- “ يُحْشَرُ النَّاسُ يَوْمَ الْقِيَامَةِ حُفَاةً عُرَاةً غُرْلاً ” . قُلْتُ يَا رَسُولَ اللَّهِ النِّسَاءُ وَالرِّجَالُ جَمِيعًا يَنْظُرُ بَعْضُهُمْ إِلَى بَعْضٍ قَالَ صلى الله عليه وسلم ” يَا عَائِشَةُ الأَمْرُ أَشَدُّ مِنْ أَنْ يَنْظُرَ بَعْضُهُمْ إِلَى بَعْضٍ ” .
In order for them to feel the severity of the day and to create a greater sense of remorse, regret and sorrow it will then be said to them, “Nay, but you claimed that We would never appoint a time for you.” Meaning, you believed that this would never happen; that you would never be resurrected and never meet Allah and now here you are.
The Surah then continues to describe the scene on that day.
Verse 49: And the book will be set down. Then you will see the guilty fearful of what is in it. And they will say, “Oh woe unto us! What a book this is! It leaves out nothing, small or great, save that it has taken it into account.” And they find present therein whatsoever they did. And your Lord wrongs no one.
The “book” in this verse is referring to the book of deeds; the register in which all our deeds, good and bad, big and small, are recorded. This book of deeds serves as a comprehensive witness and record of whatever we say or do in the life of this world. This is the book we’ll receive on the Day of Judgment. Some will receive it in their right hands and others will receive it in their left hands. We ask Allah to make us amongst those who receive it in their right!
When the mujrimūn, the criminals, receive their books they will be extremely fearful of what is in it. They know that their book of deeds is full of sin and disobedience and that there’s no way for them to hide it. They realize that it is a comprehensive and accurate record and they fear the consequences. They feel this severe sense of fear, regret, remorse, embarrassment, helplessness, hopelessness and sorrow. So they will say, “Oh woe to us!” May we be cursed! May we be destroyed because of our negligence, disobedience, and sins. This is the cry of one who is worried, fearing the worst after he has been caught red-handed, unable to evade the results or find any justification. This is because he recognizes the accuracy of the record which puts before his eyes all that he has done. In their frustration, they will say, “What a book this is! It leaves out nothing, small or great, save that it has taken it into account.” This is an expression of absolute amazement and extreme shock. What a book! It hasn’t left our anything, bog or small, good or bad, significant or insignificant, except that it has been recorded in it. They fear both punishment from Allah ﷻ and disgrace in the eyes of other people. “And they find present therein whatsoever they did.” Big or small, good or bad.
Allah ﷻ tells us this elsewhere in the Qur’ān as well. “The Day every soul will find what it has done of good present [before it] and what it has done of evil, it will wish that between itself and that [evil] was a great distance. And Allah warns you of Himself, and Allah is Kind to [His] servants.” “Man will be informed that Day of what he sent ahead and kept back.”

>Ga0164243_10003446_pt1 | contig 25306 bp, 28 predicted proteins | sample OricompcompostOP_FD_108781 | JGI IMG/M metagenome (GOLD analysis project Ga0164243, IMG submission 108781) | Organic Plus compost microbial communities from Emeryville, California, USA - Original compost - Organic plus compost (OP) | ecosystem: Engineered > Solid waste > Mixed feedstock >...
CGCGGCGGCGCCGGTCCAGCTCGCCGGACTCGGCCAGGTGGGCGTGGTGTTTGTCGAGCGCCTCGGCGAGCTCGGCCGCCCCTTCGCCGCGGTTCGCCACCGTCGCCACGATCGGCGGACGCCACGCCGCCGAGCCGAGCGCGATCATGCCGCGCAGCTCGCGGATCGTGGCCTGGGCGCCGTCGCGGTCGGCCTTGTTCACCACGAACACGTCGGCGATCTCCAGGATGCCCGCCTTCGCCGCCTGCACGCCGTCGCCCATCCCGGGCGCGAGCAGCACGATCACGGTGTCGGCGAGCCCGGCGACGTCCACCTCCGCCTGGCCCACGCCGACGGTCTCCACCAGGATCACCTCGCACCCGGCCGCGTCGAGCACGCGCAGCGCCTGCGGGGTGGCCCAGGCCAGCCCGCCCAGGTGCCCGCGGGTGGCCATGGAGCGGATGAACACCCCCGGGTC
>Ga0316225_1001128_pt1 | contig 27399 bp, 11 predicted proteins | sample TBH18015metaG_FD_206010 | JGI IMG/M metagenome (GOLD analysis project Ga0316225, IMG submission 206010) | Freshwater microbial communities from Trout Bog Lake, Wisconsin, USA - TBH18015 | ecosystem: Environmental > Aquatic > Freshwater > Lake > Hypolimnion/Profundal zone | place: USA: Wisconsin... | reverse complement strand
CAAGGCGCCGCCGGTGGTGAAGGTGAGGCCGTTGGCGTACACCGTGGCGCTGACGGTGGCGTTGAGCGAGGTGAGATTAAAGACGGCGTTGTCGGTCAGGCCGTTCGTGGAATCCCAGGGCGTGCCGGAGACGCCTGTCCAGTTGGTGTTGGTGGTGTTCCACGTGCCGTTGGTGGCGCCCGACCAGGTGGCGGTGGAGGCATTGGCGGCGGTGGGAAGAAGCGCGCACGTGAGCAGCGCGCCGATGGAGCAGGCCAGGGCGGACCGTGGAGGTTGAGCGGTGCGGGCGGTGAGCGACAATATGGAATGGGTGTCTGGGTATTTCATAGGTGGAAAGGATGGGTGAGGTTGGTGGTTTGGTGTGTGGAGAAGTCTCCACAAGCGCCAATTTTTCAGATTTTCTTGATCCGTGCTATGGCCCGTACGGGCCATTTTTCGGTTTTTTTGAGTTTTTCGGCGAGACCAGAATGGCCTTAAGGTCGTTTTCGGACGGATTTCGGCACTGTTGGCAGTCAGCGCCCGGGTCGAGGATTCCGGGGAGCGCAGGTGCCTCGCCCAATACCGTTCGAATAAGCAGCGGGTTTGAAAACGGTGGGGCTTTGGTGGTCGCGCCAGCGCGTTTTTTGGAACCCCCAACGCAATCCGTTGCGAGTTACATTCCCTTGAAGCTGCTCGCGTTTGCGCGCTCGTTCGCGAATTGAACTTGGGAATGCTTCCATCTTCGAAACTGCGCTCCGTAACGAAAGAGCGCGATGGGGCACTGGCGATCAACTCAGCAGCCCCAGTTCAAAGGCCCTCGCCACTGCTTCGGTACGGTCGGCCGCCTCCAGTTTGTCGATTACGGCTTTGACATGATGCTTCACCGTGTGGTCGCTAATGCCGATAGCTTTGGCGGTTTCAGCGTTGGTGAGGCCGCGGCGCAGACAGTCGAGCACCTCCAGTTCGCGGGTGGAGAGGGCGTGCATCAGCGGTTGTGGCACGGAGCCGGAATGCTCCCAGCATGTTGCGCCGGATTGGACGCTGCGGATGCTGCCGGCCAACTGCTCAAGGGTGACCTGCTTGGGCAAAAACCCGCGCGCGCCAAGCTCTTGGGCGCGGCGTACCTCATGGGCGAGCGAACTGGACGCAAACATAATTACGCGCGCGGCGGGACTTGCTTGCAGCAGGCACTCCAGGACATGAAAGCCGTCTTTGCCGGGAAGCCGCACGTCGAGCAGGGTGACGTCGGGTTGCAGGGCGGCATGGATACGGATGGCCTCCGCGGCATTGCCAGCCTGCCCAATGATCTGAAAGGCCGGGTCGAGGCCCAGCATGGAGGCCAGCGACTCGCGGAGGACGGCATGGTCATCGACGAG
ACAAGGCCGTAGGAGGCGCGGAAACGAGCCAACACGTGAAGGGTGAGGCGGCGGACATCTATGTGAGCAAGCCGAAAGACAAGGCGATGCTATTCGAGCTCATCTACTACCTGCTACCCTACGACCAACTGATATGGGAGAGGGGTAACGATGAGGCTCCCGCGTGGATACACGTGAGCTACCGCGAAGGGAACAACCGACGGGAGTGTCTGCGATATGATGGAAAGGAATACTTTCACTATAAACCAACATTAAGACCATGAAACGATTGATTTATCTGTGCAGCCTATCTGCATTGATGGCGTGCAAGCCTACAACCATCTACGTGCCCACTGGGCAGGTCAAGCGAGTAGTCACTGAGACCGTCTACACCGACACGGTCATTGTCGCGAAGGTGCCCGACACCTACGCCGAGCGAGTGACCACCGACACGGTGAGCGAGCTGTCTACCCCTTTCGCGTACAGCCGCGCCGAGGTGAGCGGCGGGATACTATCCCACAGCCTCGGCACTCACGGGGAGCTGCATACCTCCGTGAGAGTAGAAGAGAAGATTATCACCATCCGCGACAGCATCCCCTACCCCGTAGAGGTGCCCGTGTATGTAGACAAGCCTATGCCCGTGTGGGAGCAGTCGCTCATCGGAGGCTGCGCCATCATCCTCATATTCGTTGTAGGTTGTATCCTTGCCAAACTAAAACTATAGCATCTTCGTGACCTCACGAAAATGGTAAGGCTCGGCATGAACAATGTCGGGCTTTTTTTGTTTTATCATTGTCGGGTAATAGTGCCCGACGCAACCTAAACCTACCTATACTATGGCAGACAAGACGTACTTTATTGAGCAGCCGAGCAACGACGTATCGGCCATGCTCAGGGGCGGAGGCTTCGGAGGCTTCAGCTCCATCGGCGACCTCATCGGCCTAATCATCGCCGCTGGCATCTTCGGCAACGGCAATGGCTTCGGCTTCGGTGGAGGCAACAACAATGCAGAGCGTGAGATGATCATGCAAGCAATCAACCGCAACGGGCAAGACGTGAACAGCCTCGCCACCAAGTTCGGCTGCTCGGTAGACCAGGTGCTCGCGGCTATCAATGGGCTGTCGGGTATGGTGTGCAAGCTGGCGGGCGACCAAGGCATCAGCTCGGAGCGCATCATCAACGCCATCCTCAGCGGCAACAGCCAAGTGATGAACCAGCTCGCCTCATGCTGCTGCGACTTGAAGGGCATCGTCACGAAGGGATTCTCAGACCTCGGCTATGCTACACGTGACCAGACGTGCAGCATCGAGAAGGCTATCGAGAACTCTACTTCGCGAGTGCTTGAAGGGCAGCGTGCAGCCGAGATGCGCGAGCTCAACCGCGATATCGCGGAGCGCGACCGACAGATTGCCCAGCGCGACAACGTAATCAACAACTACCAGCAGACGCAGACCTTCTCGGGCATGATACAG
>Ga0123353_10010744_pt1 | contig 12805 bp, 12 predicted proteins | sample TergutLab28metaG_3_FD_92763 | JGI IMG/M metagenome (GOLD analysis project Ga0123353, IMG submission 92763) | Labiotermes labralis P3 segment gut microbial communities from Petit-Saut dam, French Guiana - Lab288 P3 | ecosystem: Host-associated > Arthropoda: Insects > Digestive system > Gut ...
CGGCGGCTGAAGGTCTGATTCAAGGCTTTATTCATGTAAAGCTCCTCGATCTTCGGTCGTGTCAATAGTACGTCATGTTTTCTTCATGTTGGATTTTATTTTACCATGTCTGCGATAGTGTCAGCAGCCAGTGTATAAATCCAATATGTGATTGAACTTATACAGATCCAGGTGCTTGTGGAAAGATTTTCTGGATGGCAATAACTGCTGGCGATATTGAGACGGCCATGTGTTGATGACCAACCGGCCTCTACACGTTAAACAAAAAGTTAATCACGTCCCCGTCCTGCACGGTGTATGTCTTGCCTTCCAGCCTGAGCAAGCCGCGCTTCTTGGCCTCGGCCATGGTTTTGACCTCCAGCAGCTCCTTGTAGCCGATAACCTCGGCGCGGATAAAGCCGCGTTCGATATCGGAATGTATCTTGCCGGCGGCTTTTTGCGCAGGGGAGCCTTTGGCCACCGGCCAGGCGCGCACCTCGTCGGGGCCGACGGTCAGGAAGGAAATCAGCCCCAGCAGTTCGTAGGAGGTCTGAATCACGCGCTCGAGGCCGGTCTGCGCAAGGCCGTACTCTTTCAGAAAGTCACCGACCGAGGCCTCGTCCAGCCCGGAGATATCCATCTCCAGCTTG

All of this is done from the absolute justice of Allah ﷺ. “And your Lord wrongs no one.” Absolute justice and equality will be established on the Day of Resurrection. No individual will be wronged whatsoever and everyone will receive their rights in full. He will judge between His creatures for all of their deeds, and He will not treat any of His creatures with injustice. He will overlook and forgive and have mercy, and He will punish whomever He wills by His power, wisdom, and justice. He will fill Hell with the disbelievers and those who have been disobedient. Then He will rescue the disobedient, and leave the disbelievers there for eternity. He is the Judge Who never wrongs or oppresses. Allah says: “Surely, Allah wrongs not even of the weight of a speck of dust, but if there is any good, He doubles it…”
- ﴿إِنَّ اللَّهَ لاَ يَظْلِمُ مِثْقَالَ ذَرَّةٍ وَإِن تَكُ حَسَنَةً يُضَـعِفْهَا﴾
“And We place the scales of justice for the Day of Resurrection, so no soul will be treated unjustly at all. And if there is [even] the weight of a mustard seed, We will bring it forth. And sufficient are We as Accountant.”
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Lesson 6 From Surah Al-Kahf
Alhamdulillah last session, we were able to discuss the meanings of verses 27-31. InshAllah tonight we’ll be exploring the meanings of verses 32-44. Just as a quick reminder in the last set of verses the Surah dealt with some issues of general guidance. We were reminded:
1) to remain constant and steadfast in reciting and following the Quran
2) to keep the company of those who recite and study the Quran even if they may be poor
3) That the truth is only from Allah
4) describes the punishment of the non-believers 4) describes the reward of the believers.